Ross aspires to be certified by the end of the year. In Israel, a company has to be 100 percent organic to become certified, as opposed to in the US, where there are categories for 70%, 90% and 100%. This has proven to be a significant challenge for Ross, because several of the herbs he uses, while native to Israel, are not commercially available as organic.
Shalva Tea is currently sold in Jerusalem, Beit Shemesh and Tel Aviv, with approximately 40 locations selling it by the cup, by the bag, or both; including Cafe Mizrachi in the Mahaneh Yehuda market, Tmol Shilshom in Jerusalem’s city center, Cafe Bialik in Tel Aviv, and many other smaller vegetarian and vegan establishments. When Ross realized that demand for tea in Israel is seasonal, with orders slowing down tremendously after the winter months, he was pushed to expand beyond a strictly Israeli focus and look internationally. This involves incorporating tea bags in addition to loose leaf.
“A lot of restaurants that sell it like that it’s loose leaf, so I’m going to keep that, but for mass production, I’m going to go for tea bags,” Ross explains.
The first phase of Shalva Tea was loose leaf only.
Tea bags are more expensive to produce, but they reach a wider market. Loose leaf, herbal tea tends to be limited to people who shop in health-food stores, which could prove to be a sensitive area internationally, given that Shalva Tea is an Israeli product that may not appeal to the Whole Foods crowd. Ross expressed some trepidation in this regard, but has not met with any resistance yet. In fact, he began talking to importers from New York recently and filled his largest order to date for a full palette of tea, which is 2,160 units.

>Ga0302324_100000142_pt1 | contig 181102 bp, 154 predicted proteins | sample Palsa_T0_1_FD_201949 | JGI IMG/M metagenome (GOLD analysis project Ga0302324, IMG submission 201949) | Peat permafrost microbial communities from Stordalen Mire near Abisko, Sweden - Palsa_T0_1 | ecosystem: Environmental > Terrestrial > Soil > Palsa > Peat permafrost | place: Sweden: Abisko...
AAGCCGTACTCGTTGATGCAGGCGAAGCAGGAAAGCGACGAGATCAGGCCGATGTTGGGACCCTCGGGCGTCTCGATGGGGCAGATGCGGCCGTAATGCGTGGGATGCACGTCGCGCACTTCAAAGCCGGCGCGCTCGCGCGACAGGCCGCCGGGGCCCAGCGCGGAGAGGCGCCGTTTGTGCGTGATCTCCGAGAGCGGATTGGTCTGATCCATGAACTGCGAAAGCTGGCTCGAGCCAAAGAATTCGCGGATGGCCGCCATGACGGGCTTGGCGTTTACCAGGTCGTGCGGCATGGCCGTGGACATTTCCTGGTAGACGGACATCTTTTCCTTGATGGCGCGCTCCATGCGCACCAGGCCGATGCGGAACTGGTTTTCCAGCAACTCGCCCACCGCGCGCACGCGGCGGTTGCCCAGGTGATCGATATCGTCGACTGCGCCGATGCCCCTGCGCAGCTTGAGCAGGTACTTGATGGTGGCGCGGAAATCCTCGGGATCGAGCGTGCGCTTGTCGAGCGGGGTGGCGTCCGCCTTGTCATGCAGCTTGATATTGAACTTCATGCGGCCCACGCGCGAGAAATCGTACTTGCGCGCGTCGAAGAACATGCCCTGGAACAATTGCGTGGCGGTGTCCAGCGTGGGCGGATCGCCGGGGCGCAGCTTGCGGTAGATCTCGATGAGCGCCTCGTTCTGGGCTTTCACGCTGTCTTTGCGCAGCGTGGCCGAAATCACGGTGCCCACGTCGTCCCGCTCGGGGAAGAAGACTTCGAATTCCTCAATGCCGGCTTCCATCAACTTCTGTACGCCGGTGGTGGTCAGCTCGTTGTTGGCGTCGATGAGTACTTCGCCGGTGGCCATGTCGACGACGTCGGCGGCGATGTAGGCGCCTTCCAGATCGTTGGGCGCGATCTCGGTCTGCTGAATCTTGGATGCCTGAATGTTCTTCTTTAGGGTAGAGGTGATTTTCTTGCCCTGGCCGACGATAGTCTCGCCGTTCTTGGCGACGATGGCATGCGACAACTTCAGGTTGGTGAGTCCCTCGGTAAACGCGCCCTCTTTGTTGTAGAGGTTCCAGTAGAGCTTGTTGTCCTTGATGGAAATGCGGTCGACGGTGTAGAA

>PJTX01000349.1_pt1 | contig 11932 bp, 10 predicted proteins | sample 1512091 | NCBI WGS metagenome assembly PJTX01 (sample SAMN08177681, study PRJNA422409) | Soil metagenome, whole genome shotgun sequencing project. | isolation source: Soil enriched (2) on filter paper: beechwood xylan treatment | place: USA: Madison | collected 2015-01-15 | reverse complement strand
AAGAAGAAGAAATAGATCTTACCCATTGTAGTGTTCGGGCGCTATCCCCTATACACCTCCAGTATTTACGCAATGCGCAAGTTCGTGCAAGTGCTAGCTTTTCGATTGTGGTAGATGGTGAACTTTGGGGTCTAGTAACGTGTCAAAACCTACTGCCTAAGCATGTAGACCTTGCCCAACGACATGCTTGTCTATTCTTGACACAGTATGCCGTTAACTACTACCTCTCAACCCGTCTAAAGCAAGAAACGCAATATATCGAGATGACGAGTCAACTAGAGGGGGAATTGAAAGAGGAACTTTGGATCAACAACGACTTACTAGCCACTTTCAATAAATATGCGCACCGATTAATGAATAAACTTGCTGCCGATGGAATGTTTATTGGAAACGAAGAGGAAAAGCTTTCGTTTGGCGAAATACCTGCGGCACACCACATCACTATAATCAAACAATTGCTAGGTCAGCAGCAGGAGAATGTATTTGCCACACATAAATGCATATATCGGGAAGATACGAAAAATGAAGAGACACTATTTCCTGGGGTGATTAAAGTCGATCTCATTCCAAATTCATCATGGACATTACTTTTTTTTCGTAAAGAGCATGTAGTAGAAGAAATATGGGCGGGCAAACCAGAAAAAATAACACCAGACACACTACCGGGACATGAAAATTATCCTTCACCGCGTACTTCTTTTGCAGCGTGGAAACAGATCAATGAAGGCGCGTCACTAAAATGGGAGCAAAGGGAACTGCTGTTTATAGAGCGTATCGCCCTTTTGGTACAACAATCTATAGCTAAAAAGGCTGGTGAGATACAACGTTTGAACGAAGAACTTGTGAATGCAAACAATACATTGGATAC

“Listen, it’s not so hard to make a nice cup of tea, using herbs from the region that you live in, but I try to keep the traditional Israeli concept and embellish on that,” Ross relates. “I want this to be something that Israelis can be proud of. If you want quality tea, you shouldn’t have to get it from France or Germany. This is a local, recyclable, organic product. That’s the kind of company I want to have.”